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16 Sep, 2021 14:01

France mulling compensation claim as Australia pulls out of submarine contract worth billions, favoring UK & US partners

France mulling compensation claim as Australia pulls out of submarine contract worth billions, favoring UK & US partners

The French armed forces minister has said her government is looking at a number of options to minimize financial losses from Australia's decision to end a lucrative submarine contract with France's Naval Group.

Speaking on Thursday, Armed Forces Minister Florence Parly said that the French government will look to ensure that the financial loss to the country and the Naval Group is limited as much as possible, after the contractor's huge submarine deal with Australia was ditched in favor of the UK and US as suppliers.

"We are studying all avenues," Parly told Radio France Internationale when asked whether the Macron government might seek compensation from Australia. The French-Australian contract was reportedly valued at $40 billion, although some news outlets have suggested the figure is higher.

Vincent Hurel, Secretary General of Naval Group, said the defense contractor was "disappointed" with Australia's decision to scrap the 2016 contract for 12 diesel subs in favor of a pact with the UK and US for nuclear-powered, conventionally-armed submarines. The leaders of Australia, the UK and US announced the move in a press conference convened on Wednesday night.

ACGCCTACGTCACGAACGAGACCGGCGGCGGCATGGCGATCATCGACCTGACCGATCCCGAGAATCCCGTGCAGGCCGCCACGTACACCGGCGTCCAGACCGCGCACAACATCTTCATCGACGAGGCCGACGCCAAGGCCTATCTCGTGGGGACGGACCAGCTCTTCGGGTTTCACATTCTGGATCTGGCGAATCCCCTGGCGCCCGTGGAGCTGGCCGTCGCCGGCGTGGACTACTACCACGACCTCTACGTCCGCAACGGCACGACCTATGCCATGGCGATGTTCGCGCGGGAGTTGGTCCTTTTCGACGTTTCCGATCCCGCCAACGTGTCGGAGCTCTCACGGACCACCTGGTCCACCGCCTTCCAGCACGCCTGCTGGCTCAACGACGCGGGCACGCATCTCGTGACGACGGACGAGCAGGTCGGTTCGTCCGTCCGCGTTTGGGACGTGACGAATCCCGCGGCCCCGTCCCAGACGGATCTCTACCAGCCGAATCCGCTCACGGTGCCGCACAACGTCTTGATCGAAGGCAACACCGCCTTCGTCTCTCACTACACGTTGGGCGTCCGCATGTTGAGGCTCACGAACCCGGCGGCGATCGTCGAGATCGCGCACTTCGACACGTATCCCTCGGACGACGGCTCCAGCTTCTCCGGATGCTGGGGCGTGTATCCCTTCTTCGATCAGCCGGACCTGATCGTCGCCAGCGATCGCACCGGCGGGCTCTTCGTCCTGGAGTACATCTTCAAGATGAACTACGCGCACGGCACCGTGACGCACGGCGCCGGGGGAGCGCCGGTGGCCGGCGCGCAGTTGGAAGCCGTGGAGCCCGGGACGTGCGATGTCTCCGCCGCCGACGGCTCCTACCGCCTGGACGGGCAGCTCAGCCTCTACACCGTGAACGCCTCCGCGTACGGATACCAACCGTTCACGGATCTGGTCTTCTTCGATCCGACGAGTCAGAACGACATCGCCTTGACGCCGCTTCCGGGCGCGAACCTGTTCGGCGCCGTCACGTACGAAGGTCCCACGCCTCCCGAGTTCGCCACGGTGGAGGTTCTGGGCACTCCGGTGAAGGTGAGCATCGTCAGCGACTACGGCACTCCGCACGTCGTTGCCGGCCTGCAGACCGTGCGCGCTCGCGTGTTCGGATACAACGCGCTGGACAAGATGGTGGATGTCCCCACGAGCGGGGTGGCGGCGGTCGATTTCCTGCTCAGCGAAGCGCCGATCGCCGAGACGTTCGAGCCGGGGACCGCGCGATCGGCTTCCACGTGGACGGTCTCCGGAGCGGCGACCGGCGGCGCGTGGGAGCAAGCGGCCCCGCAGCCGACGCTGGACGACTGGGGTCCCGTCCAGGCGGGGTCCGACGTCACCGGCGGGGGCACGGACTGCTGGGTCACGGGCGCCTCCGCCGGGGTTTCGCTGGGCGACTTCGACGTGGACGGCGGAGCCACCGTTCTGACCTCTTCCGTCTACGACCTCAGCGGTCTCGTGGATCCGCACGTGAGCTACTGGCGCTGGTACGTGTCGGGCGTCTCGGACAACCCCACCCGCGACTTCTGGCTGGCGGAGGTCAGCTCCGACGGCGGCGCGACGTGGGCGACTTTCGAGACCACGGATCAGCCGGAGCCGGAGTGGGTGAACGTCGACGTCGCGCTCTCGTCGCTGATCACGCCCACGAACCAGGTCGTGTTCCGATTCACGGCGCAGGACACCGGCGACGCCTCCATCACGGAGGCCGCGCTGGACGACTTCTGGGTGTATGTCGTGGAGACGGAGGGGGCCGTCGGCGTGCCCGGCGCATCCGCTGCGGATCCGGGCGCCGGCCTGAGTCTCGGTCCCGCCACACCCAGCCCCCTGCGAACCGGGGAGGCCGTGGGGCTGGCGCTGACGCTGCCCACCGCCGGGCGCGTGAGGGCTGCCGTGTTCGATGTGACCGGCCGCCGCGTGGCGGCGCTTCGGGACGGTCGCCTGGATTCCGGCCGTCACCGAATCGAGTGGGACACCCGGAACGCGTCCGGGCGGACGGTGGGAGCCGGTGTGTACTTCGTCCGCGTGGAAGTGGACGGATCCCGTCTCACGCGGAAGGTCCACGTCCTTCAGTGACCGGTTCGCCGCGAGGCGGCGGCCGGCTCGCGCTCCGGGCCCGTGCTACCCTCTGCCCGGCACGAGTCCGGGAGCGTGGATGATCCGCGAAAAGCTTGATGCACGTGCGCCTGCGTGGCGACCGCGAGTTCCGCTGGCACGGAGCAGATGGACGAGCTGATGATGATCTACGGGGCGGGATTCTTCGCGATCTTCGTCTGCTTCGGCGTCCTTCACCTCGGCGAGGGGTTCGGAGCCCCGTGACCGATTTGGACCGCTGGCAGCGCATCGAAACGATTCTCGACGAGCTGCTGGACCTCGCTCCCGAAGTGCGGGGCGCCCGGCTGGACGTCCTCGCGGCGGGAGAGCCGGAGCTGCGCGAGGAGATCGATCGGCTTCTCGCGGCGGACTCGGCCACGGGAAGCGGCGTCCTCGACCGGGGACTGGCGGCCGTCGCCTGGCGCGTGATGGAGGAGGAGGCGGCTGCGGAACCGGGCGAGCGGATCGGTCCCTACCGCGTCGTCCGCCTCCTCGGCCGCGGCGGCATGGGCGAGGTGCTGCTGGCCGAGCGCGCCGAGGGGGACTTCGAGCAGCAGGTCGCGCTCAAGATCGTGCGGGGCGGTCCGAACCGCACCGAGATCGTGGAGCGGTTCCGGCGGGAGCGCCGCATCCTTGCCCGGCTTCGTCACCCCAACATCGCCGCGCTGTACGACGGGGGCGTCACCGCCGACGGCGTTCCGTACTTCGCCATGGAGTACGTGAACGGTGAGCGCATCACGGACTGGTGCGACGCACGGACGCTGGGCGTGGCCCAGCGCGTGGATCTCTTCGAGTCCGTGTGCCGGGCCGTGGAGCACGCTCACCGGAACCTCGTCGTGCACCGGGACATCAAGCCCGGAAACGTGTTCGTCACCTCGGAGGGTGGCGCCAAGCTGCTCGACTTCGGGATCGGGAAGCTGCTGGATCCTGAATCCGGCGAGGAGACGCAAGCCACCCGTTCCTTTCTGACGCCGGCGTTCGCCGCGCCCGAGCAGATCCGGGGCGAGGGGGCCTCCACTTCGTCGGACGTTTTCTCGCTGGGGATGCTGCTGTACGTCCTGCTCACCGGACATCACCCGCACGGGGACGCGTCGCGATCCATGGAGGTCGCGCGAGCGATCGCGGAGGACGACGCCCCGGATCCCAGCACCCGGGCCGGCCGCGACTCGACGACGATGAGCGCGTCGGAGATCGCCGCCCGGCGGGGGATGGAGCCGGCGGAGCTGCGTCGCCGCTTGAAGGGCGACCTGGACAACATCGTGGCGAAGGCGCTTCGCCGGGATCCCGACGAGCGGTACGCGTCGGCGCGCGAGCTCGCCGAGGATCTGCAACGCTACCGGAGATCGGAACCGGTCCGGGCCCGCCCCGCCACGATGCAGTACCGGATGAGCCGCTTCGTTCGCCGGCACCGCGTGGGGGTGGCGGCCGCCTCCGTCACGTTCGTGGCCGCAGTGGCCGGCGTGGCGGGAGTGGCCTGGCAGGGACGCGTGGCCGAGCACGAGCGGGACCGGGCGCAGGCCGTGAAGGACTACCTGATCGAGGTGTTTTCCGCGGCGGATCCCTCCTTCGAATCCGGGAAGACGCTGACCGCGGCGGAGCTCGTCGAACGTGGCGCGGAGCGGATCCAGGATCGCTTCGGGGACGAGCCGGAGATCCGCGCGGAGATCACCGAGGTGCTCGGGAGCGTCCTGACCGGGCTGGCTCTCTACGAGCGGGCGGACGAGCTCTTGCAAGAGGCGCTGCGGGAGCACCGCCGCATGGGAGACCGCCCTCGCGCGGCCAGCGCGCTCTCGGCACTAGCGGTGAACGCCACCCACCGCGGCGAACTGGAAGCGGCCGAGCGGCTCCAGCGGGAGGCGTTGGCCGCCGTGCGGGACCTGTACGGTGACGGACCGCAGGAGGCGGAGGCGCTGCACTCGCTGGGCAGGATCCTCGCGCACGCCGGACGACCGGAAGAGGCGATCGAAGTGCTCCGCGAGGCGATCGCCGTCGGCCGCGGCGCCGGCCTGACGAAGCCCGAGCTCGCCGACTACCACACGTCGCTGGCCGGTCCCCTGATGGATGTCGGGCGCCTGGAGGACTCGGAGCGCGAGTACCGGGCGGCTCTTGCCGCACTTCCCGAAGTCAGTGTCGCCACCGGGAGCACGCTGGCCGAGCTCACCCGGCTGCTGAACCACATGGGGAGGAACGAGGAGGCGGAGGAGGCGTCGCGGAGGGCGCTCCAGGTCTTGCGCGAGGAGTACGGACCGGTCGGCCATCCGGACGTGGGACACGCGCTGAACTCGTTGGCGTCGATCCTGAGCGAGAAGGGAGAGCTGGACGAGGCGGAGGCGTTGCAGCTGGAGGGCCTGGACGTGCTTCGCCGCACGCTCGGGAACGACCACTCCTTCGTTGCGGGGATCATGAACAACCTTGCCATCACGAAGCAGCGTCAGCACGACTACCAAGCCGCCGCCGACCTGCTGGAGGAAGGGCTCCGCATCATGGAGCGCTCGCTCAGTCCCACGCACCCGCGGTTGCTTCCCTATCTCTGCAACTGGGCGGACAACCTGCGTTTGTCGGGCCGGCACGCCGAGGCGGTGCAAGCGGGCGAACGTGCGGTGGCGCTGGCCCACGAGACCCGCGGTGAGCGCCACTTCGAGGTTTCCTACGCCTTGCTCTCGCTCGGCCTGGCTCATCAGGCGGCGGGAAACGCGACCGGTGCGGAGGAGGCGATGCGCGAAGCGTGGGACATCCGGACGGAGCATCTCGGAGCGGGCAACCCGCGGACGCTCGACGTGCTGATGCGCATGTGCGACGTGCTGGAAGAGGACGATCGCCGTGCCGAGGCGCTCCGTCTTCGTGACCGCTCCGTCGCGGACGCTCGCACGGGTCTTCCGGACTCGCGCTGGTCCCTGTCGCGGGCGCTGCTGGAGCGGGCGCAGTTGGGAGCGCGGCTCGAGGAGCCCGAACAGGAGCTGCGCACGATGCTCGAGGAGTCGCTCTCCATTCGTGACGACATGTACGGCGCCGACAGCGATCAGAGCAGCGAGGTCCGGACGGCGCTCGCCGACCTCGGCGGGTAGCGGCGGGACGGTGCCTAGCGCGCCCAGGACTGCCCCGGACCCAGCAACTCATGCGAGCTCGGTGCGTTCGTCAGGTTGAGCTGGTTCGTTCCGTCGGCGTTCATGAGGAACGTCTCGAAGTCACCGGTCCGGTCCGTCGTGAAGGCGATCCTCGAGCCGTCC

Also on rt.com France says Biden acted like Trump as UK & US steal huge Aussie submarine deal in 'brutal, unilateral and unpredictable decision'

Hurel said that some 500 Naval Group employees were involved in the "Australia program," adding he did not believe they should foot the bill for the Australian decision, suggesting the cost lies firmly with Canberra.

French Foreign Minister Jean-Yves Le Drian didn't hold back, telling FranceInfo: "I am angry and bitter. This isn't done between allies." He added that it was "brutal, unilateral and unpredictable decision [which] reminds me a lot of what Mr [Donald] Trump used to do."

The UK, whose military industry stands to gain substantially from the new deal, claimed the move was not a "betrayal" of France, though defense secretary Ben Wallace said he understood why the French would be disappointed.

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